Methane and Root Dynamics in Arctic Soil: Responses to Experimental Summer Warming and Winter Snow Accumulation

Research output: Book/ReportPh.D. thesis

The projections for the end of the century across regions indicate that the Arctic will experience the largest increases in air temperature, especially during winter and spring time. As a consequence, the carbon (C) balance of the Arctic may be altered potentially leading to a positive feedback on the global climate.
We investigated two aspects of arctic ecosystem dynamics which are not well represented in climatic models: i) soil methane (CH4) oxidation in dry heath tundra and barren soils and ii) root dynamics in wetlands. Field measurements were carried out during the growing season in Disko Island, West Greenland, and CH4 and root dynamics were assessed in response to experimentally increased winter snow precipitation, summer warming and their interaction to better understand their contribution to the C balance of the Arctic.
Our results indicate that both the dry heath and barren soils have a large capacity to oxidize CH4 which seems mainly controlled by soil moisture. Short-term responses to climatic manipulations (1-2 years) suggest that increased winter snow precipitation may reduce CH4 oxidation rates due to increased soil moisture after thawing. On the other hand, increased summer air temperature may enhance soil CH4 oxidation rates as a consequence of increased soil temperature and evapotranspiration. Bearing in mind the large distribution of dry tundra soils over the Arctic and their strong potential to oxidize CH4, these ecosystems could play a central role in offsetting CH4 emissions from wetlands in a future warmer climate.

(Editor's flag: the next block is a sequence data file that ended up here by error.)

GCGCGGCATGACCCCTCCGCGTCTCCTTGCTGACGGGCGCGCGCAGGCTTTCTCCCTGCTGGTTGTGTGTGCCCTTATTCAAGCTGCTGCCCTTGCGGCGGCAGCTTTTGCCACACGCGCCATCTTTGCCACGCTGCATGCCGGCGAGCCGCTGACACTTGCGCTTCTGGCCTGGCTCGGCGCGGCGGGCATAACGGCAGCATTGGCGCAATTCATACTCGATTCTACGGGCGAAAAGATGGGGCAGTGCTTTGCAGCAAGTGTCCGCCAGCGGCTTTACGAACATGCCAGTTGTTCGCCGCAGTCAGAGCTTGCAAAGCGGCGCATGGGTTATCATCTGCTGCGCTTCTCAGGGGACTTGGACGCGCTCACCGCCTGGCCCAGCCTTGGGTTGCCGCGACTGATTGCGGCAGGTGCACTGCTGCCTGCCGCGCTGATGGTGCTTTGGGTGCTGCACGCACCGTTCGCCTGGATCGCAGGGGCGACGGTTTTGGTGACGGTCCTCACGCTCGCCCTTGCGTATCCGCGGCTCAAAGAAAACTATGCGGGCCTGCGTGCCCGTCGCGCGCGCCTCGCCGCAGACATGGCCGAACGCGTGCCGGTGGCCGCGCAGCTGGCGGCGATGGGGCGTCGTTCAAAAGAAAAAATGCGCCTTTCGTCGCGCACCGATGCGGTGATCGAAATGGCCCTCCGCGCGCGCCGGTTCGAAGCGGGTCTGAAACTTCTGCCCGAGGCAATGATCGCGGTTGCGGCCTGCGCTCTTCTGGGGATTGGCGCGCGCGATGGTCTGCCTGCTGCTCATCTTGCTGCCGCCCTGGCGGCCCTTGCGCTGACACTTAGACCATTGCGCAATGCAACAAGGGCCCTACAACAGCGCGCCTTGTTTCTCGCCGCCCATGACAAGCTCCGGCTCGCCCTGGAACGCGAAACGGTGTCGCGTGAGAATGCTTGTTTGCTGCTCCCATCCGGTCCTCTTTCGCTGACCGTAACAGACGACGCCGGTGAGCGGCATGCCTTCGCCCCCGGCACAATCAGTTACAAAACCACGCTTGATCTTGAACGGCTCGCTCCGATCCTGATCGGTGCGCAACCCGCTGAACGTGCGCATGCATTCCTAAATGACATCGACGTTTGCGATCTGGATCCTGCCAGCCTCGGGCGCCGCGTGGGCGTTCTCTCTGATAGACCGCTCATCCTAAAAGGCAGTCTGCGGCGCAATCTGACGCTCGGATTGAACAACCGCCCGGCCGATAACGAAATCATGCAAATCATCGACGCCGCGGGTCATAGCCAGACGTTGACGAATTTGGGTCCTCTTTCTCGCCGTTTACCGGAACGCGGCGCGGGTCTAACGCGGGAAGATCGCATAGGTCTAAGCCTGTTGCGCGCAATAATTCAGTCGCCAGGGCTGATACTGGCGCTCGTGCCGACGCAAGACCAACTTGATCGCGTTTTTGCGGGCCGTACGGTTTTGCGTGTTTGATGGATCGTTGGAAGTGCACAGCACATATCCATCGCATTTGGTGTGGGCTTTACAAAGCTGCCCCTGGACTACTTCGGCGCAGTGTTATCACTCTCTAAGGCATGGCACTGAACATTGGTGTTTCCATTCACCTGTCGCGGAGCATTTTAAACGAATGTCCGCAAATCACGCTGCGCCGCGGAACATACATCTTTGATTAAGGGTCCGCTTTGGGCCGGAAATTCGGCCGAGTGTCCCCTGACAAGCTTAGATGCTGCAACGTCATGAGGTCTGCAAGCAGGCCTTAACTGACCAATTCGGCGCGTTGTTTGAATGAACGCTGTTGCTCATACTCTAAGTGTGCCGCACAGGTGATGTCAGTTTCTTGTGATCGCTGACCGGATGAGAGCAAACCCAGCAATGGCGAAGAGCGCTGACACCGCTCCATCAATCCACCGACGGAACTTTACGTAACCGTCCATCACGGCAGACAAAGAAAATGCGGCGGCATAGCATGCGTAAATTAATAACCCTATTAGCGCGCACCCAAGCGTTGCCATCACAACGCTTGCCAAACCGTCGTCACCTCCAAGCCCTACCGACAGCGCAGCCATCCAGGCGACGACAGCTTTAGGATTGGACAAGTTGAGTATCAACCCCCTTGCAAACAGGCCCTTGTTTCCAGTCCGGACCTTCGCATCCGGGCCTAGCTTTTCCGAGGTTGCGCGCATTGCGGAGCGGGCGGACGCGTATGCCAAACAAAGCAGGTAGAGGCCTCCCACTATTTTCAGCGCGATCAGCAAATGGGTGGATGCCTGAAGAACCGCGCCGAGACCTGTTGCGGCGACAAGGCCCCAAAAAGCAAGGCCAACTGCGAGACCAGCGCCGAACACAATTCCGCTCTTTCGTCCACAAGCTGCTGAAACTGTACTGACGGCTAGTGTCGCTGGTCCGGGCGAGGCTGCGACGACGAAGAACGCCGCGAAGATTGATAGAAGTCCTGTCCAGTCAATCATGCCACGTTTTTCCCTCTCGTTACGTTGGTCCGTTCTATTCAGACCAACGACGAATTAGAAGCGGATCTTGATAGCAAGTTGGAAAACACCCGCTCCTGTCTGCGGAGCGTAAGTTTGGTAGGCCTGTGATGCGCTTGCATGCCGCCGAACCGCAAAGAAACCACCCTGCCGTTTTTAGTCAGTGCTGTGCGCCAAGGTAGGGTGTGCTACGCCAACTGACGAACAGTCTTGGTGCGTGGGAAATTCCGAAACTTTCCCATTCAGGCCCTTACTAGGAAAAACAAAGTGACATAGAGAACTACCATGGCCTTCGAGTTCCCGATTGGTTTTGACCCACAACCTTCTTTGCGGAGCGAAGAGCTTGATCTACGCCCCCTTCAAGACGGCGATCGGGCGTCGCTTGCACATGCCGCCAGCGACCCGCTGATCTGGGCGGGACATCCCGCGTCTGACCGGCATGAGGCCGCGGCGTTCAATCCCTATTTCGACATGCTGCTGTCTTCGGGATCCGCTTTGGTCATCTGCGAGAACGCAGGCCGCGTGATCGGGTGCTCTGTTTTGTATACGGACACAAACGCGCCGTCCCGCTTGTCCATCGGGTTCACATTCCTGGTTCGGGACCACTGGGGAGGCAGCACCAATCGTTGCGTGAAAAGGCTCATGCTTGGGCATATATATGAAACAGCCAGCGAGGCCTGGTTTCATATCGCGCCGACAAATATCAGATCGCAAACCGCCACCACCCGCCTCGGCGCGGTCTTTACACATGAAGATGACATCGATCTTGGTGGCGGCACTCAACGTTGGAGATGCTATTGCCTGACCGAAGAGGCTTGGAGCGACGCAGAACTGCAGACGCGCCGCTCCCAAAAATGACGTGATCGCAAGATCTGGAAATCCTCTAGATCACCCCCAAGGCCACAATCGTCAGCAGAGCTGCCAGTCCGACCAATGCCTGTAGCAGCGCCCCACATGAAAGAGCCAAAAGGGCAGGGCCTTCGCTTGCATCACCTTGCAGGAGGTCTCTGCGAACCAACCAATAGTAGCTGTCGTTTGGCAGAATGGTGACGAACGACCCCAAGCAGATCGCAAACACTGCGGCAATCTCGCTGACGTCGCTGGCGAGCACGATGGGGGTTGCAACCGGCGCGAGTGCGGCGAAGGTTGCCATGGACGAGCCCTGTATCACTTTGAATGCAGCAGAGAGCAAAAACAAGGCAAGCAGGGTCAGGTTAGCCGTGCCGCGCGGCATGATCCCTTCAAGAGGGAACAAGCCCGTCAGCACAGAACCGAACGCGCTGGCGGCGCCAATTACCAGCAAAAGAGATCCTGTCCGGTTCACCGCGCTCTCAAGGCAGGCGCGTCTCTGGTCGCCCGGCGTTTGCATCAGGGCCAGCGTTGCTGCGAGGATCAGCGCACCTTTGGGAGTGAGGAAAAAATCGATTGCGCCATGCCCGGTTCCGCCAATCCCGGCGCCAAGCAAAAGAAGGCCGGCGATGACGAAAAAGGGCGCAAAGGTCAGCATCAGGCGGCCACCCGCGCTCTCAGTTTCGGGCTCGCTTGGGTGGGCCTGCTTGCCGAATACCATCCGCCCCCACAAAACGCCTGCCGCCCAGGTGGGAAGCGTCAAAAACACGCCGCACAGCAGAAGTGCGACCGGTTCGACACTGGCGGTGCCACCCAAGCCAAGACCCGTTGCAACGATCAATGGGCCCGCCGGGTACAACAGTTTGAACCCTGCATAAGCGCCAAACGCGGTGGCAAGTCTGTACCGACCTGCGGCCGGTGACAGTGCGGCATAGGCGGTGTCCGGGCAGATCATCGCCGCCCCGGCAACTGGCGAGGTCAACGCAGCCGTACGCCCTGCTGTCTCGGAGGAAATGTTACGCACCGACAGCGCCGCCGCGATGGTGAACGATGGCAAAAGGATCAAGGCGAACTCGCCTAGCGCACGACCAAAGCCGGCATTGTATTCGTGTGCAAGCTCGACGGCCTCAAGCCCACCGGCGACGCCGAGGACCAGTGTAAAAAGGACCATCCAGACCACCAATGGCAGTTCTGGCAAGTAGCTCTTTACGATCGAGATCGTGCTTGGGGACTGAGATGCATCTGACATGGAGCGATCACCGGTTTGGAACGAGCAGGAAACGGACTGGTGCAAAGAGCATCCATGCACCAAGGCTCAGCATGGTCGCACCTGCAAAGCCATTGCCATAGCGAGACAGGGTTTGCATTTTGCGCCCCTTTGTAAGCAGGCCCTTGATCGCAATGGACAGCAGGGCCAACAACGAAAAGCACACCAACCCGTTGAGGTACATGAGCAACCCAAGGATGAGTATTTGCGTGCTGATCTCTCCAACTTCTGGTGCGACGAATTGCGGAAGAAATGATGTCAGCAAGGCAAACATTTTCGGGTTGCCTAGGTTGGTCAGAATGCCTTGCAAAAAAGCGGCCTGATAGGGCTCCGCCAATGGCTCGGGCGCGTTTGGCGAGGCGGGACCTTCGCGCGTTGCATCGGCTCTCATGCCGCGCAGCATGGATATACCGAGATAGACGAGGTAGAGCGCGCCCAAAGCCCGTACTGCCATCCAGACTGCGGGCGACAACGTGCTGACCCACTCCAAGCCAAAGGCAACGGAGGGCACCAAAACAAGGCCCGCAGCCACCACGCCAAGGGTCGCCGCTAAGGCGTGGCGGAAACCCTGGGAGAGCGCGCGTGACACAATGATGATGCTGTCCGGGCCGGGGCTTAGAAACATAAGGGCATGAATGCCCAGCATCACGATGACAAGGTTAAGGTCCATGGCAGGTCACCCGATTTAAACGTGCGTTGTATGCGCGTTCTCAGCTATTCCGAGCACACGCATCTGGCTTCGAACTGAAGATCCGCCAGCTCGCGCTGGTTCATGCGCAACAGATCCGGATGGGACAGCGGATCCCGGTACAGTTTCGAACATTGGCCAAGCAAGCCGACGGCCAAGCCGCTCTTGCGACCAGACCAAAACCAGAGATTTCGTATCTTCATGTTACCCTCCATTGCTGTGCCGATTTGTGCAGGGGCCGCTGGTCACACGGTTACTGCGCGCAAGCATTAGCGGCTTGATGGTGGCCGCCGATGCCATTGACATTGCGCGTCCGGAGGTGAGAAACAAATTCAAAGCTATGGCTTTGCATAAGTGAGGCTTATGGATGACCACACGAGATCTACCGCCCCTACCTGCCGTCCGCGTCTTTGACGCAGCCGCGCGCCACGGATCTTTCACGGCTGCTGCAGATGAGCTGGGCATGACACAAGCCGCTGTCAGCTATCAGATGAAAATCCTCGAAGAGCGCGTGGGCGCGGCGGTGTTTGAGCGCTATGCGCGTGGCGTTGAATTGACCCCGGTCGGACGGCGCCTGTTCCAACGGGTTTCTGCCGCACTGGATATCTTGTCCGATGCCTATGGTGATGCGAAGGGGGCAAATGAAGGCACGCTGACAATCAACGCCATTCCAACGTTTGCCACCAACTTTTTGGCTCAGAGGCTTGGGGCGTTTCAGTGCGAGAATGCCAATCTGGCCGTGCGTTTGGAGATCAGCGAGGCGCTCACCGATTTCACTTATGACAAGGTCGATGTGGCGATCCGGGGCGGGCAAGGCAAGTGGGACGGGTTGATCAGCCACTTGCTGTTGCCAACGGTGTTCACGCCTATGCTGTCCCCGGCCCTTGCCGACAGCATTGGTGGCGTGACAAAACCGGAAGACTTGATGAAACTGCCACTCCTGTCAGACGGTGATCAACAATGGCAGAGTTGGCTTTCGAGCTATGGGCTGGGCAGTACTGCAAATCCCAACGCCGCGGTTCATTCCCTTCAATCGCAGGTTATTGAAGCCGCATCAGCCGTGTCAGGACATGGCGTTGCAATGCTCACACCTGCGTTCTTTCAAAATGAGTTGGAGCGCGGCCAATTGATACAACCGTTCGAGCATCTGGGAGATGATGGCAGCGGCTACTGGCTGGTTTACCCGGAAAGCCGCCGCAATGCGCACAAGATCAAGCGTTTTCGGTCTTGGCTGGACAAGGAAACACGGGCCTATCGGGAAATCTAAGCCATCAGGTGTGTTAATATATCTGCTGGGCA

At the wet fen increased winter snow precipitation delayed the onset of the growing season of about a week and reduced the relative fine root production. The use of minirhizotrons improved our understanding of root growth and phenology. Total root number, length and maximum growth positively responded to experimental air warming, especially in the deeper soil layers; possibly due to an indirect effect of increased canopy temperature on the above-ground biomass. These initial below-ground responses to changes in climatic regimes suggest that future summer warming could potentially increase below-ground C allocation. Though, long-term observations will be necessary to address the effects that shifts in plant community composition and roots depth will have on the net C balance of the Arctic.
Original languageEnglish
PublisherDepartment of Geosciences and Natural Resource Management, Faculty of Science, University of Copenhagen
Number of pages224
Publication statusPublished - 2016

Bibliographical note


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